You’ll read a lot about how the consumer confidence numbers are a lagging indicator. Indeed, they are a lagging indicator when measured against the stock market. The real time data conveyed by the stock market is often a better indicator than any survey or government data. But that doesn’t mean you shouldn’t pay attention to the consumer confidence number, especially since stocks have declined for most of this year.
Lets be clear here. The story-book recovery was dependent on a recovery of the consumer and a decline in the saving rate. If consumers lost some of their apprehension about future income prospects and future employment, they might begin to spend more on both retail goods and to purchase homes again. Anticipating this return of the consumer, businesses would increase capital spending and inventory.
Shown below is a retail proxy, the Retail HLDRs Exchange Traded Fund (RTH). It’s outperformed the S&P500 on a three month basis. Yet Best Buy’s (BBY) warning today, that revenue will be driven by lower-ticket items in the fourth quarter, could mean that the pre-Christmas retail rally shown below is toast.
Note how Best Buy dropped a nasty 7% on just these decent earnings. A lot of holiday cheer is already priced-in.
The hype is that the "recession is over." Has anyone touting this line actually walked around the real world? The next 7 million jobs to be lost are already in the pipeline.
The divergence between the reality easily observed in the real world and the heavily touted hype that "the recession is over because GDP rose 3.5%" is growing. It’s obvious that another 7 million jobs which are currently hanging by threads will be slashed in the next year or two.
Total nonfarm payroll employment declined by 190,000 in October. In the most recent 3 months, job losses have averaged 188,000 per month, compared with losses averaging 357,000 during the prior 3 months. In contrast, losses averaged 645,000 per month from November 2008 to April 2009. Since December 2007, payroll employment has fallen by 7.3 million.
Civilian labor force: 154 million
Employment: 138.3 million
Unemployment: 15.7 million
Sept-Oct. change in employment: -589,000
in unemployment: 558,000
Not in labor force: 82,575,000
It is staggering that 7 million jobs lost out of 145 million (the total prior to the financial meltdown) has created a 10.2% unemployment rate. The numbers here don’t add up--"only" 190,000 jobs were lost in October, but then employment fell by 589,000--huh?--but the point missing is how many jobs are hanging by a thread.
I recently traveled to Los Angeles to be interviewed by my polymath friend and media maven Richard Metzger, creator of the Dangerous Minds website which has rocketed to 50,000 page views a day since he launched it a few months ago. (The topic was of course Survival+; look for the interview in about a week on Dangerous Minds.)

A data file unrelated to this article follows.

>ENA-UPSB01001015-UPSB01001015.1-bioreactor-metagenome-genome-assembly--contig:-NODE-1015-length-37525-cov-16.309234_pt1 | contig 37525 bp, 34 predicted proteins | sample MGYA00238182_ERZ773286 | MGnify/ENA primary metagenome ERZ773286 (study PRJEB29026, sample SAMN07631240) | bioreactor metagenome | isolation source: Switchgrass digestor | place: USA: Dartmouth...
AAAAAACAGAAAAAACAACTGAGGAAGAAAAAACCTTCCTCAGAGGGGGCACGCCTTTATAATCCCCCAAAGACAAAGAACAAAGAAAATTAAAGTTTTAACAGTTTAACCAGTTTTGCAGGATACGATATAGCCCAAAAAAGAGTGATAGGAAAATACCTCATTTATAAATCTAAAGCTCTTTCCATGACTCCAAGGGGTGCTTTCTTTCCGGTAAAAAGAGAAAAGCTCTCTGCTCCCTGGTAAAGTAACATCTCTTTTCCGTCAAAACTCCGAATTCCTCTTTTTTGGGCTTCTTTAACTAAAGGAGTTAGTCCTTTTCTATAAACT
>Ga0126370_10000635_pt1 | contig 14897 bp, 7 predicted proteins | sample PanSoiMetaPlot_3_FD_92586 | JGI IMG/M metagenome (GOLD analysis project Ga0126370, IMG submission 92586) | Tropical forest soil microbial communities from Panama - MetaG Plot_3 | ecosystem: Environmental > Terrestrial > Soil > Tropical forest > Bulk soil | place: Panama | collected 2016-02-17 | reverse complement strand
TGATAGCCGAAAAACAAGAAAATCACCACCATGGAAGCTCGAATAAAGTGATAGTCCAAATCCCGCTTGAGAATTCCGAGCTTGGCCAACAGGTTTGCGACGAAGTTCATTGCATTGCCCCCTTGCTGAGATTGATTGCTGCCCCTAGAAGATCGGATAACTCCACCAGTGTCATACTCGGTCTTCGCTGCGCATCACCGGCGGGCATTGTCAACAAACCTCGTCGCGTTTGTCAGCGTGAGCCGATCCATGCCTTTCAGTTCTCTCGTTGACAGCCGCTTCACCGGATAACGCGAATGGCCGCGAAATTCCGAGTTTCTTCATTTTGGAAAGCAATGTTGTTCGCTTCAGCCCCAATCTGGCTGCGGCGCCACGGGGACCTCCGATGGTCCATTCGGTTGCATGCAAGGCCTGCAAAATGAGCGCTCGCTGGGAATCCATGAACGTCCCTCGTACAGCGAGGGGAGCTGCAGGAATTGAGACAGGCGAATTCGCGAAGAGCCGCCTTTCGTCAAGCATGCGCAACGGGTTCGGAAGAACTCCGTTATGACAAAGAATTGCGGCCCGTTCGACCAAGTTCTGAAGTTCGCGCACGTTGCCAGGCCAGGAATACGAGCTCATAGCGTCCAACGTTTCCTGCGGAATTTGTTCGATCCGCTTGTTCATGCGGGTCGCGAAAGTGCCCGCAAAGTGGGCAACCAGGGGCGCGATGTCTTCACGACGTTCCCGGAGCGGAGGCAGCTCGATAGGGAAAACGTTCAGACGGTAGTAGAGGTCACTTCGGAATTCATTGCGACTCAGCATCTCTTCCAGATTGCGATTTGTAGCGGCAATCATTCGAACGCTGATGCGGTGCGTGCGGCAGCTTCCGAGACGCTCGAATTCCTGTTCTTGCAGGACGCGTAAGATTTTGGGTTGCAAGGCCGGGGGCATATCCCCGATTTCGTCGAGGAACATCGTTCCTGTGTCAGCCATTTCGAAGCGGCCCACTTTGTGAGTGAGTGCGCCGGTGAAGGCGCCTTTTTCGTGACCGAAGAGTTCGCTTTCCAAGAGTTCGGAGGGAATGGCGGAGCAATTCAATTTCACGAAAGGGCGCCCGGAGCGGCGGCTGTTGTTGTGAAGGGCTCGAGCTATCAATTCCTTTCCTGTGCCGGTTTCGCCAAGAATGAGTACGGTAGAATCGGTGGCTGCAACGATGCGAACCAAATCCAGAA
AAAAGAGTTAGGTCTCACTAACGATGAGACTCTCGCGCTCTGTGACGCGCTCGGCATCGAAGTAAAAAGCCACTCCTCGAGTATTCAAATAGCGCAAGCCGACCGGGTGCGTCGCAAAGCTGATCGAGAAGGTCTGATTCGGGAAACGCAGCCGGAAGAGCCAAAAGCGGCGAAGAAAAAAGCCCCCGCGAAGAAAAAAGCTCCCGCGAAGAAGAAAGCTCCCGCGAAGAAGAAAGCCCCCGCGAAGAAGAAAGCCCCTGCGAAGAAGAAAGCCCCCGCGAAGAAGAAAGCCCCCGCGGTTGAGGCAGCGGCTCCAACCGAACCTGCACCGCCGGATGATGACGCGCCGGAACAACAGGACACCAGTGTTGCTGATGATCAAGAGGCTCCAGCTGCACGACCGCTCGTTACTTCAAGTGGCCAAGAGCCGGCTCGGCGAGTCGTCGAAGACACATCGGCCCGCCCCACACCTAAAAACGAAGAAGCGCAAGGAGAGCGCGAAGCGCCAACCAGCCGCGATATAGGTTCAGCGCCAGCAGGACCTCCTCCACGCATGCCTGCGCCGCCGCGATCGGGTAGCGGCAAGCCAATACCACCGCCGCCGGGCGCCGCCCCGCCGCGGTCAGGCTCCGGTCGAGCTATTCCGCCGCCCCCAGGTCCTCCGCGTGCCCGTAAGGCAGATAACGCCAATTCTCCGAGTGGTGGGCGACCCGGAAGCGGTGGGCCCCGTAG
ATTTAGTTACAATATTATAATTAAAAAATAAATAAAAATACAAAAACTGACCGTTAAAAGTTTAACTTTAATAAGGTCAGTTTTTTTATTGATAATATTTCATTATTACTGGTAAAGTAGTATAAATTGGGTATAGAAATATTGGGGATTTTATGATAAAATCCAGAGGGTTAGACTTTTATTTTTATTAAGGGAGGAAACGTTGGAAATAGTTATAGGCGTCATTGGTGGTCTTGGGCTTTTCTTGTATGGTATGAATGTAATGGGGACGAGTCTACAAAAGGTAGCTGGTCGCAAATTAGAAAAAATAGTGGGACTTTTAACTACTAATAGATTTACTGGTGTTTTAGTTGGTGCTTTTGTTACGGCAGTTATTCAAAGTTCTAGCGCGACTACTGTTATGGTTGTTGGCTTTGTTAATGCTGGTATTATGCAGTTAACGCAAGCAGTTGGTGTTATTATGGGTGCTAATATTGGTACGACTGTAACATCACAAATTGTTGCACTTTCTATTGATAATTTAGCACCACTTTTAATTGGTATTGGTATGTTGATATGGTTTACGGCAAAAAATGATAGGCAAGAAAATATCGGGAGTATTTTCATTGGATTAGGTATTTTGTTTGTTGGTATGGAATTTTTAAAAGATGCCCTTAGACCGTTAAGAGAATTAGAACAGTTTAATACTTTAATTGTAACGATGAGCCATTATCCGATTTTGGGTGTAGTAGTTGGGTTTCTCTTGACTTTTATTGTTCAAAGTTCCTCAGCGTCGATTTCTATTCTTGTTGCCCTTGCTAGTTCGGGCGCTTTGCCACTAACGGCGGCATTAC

(Richard also manages the L.A. Time’s hot blog Brand X which will have you humming Randy Neuman’s I Love L.A. in short order.)
Has anyone noticed that airports are commercial dead-zones peopled by zombie clerks suffering from terminal boredom?
Richard Parkus of Deutsche Bank has updated his Commercial Real Estate outlook with Q2 data. Check out how much the situation has deteriorated since the end of Q1.
First, here’s where things stood at the end of Q1. The lines on the chart are the percentage of loans that are delinquent, measured by length of delinquency (the black line is the average). Deutsche Bank (bearish) was looking for 3.5% average delinquency by the end of the year.
And here’s where they were at June 30. Deutsche Bank is now looking for 6%-7% delinquency by the end of the year.
Note that these problems have nothing to do with "liquidity." (Remember earlier this year, when Tim Geithner was blaming everything on a "lack of liquidity"?) These loans are going bad because the real estate companies can’t make their interest payments--because the tenants can’t pay their rent.
Richard summarizes the situation:
Loan Performance Deteriorating Precipitously
Speed of deterioration in loan performance is unprecedented, even relative to the early 1990s
Total delinquency rate reached 4.1% in June, 2.2 times its March level and 3.5 times that in December
Delinquency rates are likely to soar higher over next 24+ months on billions of dollars of pro forma loans that never stabilized and resetting partial IO loans
With 2,158 delinquent fixed rate loans ($27.9 billion) special servicers may soon be under pressure
DB CMBS Research projects term losses will reach 4.3-6.3% for the outstanding CMBS universe ($31.3-$46.4 billion), and 8.4-12.1% for the 2007 vintage
Chris Kimble shared his chart of the Utilities Select Sector SPDR ETF, XLU, with us.
The one month performance inset shows XLU’s uninspiring performance compared to every other ETF on the list. However, the rather steep bullish falling wedge pattern says that it may be time for a bounce.
[Click on chart to enlarge]